So I picked up the G752VY and spent a whole day getting it to boot and work properly in Ubuntu.
This guide isn’t 100% complete (as I’m still figuring out how to get sound to work through headphones properly) but it will get it installed for you so you can fine tune the rest of the system yourself
(Credit to this thread for giving me a starting point.
I’ll be using some material from there and changing the necessary points.
Last year the ECJ stuck down the UK’s Regulation of Investigatory Powers Act (RIPA) which allowed the government to store communications metadata. This was because the government could access these records without a warrant or even the subject knowing, which is problematic because this means it is impossible to know whether you are being surveilled or not which creates a constant fear that it is going on and therefore creating a breach of your right to privacy.
Fast forwarding to today, Theresa May has announced her Investigatory Powers Bill (IPB) which, yes, allows for more transparency, but essentially just legitimises the excessive and wide-sweeping surveillance already being carried out whilst also increasing the scope and power that the government has over your online activity and yet still causing the same problem as RIPA (and DRIP for that matter).
There are ton of things wrong with this bill, but I would like to address 3 in particular.
As part of HTML5, it is possible for sites to see the life remaining in the battery you are using to browse the internet. This feature exists so that it is possible to reduce the amount of data being sent and received by your device in order to preserve battery life. W3C have said that in their specification that the API “has minimal impact on privacy or fingerprinting” and because of this they allow sites to request the information without requiring permission to do so. However a paper published in the International Association for Cryptologic Research (IACR) explains how this API can be used to track users across the internet even when they are using tools such as a VPN.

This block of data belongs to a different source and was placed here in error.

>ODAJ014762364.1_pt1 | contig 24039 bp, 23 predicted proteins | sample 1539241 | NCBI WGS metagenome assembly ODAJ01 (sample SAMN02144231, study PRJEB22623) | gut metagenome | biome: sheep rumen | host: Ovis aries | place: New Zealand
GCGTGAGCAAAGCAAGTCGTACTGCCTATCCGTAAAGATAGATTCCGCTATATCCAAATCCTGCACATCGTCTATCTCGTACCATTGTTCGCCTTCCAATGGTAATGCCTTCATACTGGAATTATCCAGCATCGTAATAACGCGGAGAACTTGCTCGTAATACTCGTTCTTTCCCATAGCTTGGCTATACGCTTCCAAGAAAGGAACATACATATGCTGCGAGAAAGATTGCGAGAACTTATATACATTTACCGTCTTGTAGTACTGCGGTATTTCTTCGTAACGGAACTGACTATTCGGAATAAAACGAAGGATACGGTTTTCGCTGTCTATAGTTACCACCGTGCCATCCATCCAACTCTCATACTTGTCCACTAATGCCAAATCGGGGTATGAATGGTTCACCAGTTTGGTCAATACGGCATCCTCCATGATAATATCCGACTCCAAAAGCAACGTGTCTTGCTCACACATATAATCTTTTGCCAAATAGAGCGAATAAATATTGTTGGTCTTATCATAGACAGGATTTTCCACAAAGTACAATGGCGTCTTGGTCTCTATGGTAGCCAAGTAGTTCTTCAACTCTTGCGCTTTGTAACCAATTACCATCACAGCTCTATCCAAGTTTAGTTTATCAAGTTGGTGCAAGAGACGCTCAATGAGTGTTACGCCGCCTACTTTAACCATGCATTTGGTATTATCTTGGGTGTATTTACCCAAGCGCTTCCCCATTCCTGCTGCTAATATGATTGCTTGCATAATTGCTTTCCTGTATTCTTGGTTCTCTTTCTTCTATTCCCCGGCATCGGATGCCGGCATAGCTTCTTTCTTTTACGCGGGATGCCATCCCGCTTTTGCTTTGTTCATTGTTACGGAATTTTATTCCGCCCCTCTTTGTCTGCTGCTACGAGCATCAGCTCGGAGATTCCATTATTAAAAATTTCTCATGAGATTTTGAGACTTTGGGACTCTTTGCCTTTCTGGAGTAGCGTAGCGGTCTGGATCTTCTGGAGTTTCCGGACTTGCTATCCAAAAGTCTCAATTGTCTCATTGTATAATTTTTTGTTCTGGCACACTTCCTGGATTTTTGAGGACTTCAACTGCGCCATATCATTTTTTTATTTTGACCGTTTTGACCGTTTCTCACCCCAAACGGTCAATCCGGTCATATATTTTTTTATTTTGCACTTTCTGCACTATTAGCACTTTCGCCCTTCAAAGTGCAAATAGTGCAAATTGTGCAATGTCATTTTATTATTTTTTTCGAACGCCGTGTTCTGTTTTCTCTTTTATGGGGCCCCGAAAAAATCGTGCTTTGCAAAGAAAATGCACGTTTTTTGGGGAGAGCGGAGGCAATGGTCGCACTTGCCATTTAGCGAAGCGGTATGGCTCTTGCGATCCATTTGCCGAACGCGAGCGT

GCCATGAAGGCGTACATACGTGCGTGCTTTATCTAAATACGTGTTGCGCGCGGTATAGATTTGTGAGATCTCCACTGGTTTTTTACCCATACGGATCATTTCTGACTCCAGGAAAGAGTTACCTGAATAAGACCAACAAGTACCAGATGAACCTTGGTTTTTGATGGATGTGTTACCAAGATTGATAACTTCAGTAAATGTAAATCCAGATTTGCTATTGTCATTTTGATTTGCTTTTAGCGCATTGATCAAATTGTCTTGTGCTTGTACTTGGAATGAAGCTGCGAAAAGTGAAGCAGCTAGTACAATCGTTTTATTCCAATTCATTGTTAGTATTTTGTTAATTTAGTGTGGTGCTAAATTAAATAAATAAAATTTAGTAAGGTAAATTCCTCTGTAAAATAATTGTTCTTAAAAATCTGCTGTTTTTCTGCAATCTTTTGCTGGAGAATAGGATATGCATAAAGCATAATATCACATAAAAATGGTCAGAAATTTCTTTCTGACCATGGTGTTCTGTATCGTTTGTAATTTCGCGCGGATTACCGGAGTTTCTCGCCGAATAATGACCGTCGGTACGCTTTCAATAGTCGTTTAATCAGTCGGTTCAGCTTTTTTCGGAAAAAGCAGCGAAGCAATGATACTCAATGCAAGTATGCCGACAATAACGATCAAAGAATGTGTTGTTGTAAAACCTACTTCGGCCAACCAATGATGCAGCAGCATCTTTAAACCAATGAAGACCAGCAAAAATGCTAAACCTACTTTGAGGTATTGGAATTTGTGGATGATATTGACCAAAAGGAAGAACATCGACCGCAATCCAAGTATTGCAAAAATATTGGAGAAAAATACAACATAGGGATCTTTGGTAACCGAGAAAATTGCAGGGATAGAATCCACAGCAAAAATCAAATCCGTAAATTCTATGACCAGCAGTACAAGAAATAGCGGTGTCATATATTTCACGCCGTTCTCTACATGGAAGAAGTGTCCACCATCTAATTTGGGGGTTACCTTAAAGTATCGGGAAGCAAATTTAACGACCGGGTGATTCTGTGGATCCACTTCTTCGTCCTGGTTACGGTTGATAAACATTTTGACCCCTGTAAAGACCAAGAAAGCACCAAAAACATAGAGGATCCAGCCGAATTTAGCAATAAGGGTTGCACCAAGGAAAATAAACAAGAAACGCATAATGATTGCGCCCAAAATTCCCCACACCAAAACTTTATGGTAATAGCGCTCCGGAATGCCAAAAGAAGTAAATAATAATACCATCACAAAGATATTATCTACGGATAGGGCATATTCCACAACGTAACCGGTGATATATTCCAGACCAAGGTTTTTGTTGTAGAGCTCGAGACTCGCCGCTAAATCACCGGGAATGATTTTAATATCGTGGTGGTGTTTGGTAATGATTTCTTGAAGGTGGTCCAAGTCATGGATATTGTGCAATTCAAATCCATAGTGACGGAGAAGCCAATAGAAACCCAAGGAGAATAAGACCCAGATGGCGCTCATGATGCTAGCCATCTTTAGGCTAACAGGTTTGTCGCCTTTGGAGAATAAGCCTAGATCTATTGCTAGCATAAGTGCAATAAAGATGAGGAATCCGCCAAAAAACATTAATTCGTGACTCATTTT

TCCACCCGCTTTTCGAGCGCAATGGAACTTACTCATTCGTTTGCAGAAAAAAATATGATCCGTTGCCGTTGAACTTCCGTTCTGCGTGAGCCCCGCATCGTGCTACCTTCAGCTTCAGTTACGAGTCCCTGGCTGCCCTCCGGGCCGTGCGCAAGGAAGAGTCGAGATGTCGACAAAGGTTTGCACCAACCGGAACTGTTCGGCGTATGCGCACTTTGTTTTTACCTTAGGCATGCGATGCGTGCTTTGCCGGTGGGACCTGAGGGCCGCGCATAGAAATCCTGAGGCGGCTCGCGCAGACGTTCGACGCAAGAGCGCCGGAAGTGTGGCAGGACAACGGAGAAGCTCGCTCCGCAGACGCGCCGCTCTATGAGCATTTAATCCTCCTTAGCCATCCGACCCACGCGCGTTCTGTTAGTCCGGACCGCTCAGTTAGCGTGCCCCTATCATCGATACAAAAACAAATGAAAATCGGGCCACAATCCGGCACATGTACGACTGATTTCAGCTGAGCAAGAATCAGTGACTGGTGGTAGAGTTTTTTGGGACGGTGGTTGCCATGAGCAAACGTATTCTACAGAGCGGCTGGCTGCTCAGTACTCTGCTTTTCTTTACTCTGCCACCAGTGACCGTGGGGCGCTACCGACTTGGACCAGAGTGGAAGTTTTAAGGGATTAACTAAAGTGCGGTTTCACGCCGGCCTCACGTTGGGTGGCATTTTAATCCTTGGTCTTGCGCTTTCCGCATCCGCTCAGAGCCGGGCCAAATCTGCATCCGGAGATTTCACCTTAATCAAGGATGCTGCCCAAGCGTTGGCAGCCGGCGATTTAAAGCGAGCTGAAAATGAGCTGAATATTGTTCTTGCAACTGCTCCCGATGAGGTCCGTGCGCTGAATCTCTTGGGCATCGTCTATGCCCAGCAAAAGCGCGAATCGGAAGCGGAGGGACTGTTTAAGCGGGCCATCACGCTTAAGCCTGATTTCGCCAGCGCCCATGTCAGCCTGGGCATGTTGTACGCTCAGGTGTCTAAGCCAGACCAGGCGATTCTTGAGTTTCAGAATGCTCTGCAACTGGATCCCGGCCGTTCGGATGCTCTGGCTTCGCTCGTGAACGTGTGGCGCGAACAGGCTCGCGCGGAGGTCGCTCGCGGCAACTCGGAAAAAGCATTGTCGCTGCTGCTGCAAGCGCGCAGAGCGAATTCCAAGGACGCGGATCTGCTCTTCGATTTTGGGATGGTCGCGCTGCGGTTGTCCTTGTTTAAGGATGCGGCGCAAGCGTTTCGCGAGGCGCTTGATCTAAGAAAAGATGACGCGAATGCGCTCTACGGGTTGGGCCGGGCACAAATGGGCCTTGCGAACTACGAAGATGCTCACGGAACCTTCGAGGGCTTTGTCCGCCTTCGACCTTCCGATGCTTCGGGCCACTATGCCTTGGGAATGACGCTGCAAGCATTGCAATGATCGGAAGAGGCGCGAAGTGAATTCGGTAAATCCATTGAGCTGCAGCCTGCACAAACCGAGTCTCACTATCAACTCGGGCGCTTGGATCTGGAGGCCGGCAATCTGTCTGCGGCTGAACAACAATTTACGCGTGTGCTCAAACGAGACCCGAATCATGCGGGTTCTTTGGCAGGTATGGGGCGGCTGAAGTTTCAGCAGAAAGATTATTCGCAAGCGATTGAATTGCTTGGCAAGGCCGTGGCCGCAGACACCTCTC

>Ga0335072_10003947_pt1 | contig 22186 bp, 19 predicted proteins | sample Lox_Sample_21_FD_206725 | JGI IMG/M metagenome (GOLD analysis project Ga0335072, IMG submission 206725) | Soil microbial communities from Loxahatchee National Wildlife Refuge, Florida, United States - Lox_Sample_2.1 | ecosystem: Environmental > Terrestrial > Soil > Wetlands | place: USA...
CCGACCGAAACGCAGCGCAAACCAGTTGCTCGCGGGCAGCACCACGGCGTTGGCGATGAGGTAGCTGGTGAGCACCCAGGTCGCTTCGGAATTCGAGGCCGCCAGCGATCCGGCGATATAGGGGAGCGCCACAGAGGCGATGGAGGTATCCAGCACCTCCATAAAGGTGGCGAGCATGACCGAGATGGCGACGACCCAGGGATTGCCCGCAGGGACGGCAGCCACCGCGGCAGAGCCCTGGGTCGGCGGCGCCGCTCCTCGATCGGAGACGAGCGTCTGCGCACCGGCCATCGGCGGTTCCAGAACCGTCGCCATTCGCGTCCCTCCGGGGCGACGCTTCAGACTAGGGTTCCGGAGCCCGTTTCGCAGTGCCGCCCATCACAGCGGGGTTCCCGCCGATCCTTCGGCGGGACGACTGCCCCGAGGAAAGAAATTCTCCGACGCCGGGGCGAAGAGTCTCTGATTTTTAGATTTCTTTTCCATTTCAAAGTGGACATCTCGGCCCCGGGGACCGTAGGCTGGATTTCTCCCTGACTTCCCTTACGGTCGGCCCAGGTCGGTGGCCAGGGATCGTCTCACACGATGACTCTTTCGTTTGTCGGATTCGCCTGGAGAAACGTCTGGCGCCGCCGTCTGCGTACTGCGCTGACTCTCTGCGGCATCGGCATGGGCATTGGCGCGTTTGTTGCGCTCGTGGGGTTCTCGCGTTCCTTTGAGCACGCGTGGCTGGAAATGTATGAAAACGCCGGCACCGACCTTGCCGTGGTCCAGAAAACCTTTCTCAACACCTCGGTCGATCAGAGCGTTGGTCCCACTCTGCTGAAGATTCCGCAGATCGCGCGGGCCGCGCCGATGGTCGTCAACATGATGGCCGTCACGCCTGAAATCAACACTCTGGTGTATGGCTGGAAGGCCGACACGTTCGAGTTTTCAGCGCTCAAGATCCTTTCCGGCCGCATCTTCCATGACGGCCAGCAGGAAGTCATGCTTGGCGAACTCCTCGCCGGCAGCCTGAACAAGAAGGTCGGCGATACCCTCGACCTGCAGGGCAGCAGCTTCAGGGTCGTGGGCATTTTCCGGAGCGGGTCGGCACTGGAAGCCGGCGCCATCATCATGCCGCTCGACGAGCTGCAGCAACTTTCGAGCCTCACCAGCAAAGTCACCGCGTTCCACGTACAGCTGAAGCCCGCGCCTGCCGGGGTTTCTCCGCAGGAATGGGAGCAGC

After Netflix updated their catalogue yesterday to include The Internet’s Own Boy: The Story of Aaron Swartz, the first thing I did this morning was put it on and watch in sheer admiration. Aaron Swartz was an amazing person and a true pioneer of today’s internet.
The Guerilla Open Access Manifesto is something he and his fellow colleges wrote and is something I strongly believe in. It’s worth a read.
I’ve seen a lot posts and petitions in the past few days saying how the Tories are removing the right to life and the right to not be tortured by scrapping the Human Rights Act (HRA). Now, I am as displeased as the next person about the Tories getting a “majority” (we really do need proportional representation) this election, but I can’t stand people harping on about how we’re going to lose these rights at the hands of the Tories because, put quite simply, we’re not. Continue reading
Let me begin with this, taxes are good. They are one of the best things that we do (when done properly) in this world. Without paying taxes, we wouldn’t have a lot of things that we have today such as roads, state schools, police, hospitals or a military as these are all paid for using taxes.
In the UK we spend roughly £502bn of taxes each year and this is divided into multiple categories such as health, benefits, defense, education and so on. Continue reading
TL;DR – see the end section for a breakdown of what the numbers mean and what you should be looking for
I’ve spent a some time in the university library this year, unlike the first two years, and have noticed something that I suppose doesn’t really surprise me. A lot of people have bought laptops that cost far more than what they really need to be paying. I actually spoke to a guy who had a top-end MacBook Pro, the one with the i7 and 16GB or RAM, which costs around £1,700…he studies history. Now I’m not saying he doesn’t need an i7, maybe he’s a professional video editor on the side…
Anyway, what I’m saying is that people spend a lot of money on hardware that they don’t need. Regularly. The best non-tech analogy I can make is this: buying a £1.5k computer for Facebook, email, writing essays, watching movies and playing farmville is like buying a Nissan GTR and driving it like a Fiat Punto – you just don’t do it, it’s a waste!
So how much do I actually need to spend so that I can have a good computer that does what I need?